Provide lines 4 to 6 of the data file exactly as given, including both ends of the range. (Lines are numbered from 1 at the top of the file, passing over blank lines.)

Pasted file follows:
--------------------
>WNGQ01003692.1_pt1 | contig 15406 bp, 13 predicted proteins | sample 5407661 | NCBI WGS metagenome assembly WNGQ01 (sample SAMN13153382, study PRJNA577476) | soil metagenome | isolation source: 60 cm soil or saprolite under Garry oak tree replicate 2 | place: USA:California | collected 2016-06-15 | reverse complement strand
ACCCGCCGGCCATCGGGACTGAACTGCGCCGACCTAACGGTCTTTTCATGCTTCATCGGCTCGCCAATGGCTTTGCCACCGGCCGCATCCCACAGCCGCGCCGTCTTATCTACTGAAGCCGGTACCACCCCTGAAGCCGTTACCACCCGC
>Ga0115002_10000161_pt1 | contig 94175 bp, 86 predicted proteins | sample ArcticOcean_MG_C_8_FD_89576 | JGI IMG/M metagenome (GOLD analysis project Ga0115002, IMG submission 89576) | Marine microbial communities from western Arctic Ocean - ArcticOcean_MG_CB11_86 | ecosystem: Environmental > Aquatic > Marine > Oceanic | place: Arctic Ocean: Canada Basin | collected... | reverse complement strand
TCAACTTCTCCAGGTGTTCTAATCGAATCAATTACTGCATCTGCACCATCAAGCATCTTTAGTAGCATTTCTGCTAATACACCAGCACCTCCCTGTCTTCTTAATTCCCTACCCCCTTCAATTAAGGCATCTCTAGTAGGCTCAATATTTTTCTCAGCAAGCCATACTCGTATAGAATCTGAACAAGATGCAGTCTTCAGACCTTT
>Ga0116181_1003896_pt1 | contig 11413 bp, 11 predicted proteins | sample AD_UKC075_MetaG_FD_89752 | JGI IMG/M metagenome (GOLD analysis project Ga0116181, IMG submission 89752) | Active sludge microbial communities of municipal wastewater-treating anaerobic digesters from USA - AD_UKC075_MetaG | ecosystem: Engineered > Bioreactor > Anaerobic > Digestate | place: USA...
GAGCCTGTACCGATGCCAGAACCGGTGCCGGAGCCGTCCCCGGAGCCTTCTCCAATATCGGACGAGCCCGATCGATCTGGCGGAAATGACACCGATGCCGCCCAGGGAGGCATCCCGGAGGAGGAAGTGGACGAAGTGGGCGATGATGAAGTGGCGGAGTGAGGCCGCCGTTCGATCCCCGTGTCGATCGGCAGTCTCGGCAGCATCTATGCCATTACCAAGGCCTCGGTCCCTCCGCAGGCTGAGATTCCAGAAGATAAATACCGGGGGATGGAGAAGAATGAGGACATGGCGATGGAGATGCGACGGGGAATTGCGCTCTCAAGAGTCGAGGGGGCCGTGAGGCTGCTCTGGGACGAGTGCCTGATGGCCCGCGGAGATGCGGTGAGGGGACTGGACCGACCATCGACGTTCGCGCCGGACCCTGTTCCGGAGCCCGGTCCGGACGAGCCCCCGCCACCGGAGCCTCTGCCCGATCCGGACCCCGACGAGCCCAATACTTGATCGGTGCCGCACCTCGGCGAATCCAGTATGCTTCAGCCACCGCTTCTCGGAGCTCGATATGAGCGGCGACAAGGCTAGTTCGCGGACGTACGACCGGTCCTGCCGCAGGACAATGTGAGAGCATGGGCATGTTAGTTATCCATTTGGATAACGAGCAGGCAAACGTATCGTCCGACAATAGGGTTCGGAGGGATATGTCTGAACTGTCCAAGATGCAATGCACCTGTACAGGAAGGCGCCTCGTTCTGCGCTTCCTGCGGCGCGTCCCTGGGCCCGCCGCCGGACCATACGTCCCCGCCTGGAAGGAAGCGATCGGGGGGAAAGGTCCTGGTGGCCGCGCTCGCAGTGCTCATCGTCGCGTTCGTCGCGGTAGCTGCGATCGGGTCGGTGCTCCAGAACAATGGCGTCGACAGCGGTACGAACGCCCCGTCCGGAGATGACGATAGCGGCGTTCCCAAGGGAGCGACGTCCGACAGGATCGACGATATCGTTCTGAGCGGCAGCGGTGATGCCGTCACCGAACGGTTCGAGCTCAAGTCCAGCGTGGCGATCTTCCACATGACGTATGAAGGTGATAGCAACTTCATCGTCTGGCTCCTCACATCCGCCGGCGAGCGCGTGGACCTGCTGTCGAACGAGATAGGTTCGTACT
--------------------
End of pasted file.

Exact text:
TCAACTTCTCCAGGTGTTCTAATCGAATCAATTACTGCATCTGCACCATCAAGCATCTTTAGTAGCATTTCTGCTAATACACCAGCACCTCCCTGTCTTCTTAATTCCCTACCCCCTTCAATTAAGGCATCTCTAGTAGGCTCAATATTTTTCTCAGCAAGCCATACTCGTATAGAATCTGAACAAGATGCAGTCTTCAGACCTTT
>Ga0116181_1003896_pt1 | contig 11413 bp, 11 predicted proteins | sample AD_UKC075_MetaG_FD_89752 | JGI IMG/M metagenome (GOLD analysis project Ga0116181, IMG submission 89752) | Active sludge microbial communities of municipal wastewater-treating anaerobic digesters from USA - AD_UKC075_MetaG | ecosystem: Engineered > Bioreactor > Anaerobic > Digestate | place: USA...
GAGCCTGTACCGATGCCAGAACCGGTGCCGGAGCCGTCCCCGGAGCCTTCTCCAATATCGGACGAGCCCGATCGATCTGGCGGAAATGACACCGATGCCGCCCAGGGAGGCATCCCGGAGGAGGAAGTGGACGAAGTGGGCGATGATGAAGTGGCGGAGTGAGGCCGCCGTTCGATCCCCGTGTCGATCGGCAGTCTCGGCAGCATCTATGCCATTACCAAGGCCTCGGTCCCTCCGCAGGCTGAGATTCCAGAAGATAAATACCGGGGGATGGAGAAGAATGAGGACATGGCGATGGAGATGCGACGGGGAATTGCGCTCTCAAGAGTCGAGGGGGCCGTGAGGCTGCTCTGGGACGAGTGCCTGATGGCCCGCGGAGATGCGGTGAGGGGACTGGACCGACCATCGACGTTCGCGCCGGACCCTGTTCCGGAGCCCGGTCCGGACGAGCCCCCGCCACCGGAGCCTCTGCCCGATCCGGACCCCGACGAGCCCAATACTTGATCGGTGCCGCACCTCGGCGAATCCAGTATGCTTCAGCCACCGCTTCTCGGAGCTCGATATGAGCGGCGACAAGGCTAGTTCGCGGACGTACGACCGGTCCTGCCGCAGGACAATGTGAGAGCATGGGCATGTTAGTTATCCATTTGGATAACGAGCAGGCAAACGTATCGTCCGACAATAGGGTTCGGAGGGATATGTCTGAACTGTCCAAGATGCAATGCACCTGTACAGGAAGGCGCCTCGTTCTGCGCTTCCTGCGGCGCGTCCCTGGGCCCGCCGCCGGACCATACGTCCCCGCCTGGAAGGAAGCGATCGGGGGGAAAGGTCCTGGTGGCCGCGCTCGCAGTGCTCATCGTCGCGTTCGTCGCGGTAGCTGCGATCGGGTCGGTGCTCCAGAACAATGGCGTCGACAGCGGTACGAACGCCCCGTCCGGAGATGACGATAGCGGCGTTCCCAAGGGAGCGACGTCCGACAGGATCGACGATATCGTTCTGAGCGGCAGCGGTGATGCCGTCACCGAACGGTTCGAGCTCAAGTCCAGCGTGGCGATCTTCCACATGACGTATGAAGGTGATAGCAACTTCATCGTCTGGCTCCTCACATCCGCCGGCGAGCGCGTGGACCTGCTGTCGAACGAGATAGGTTCGTACT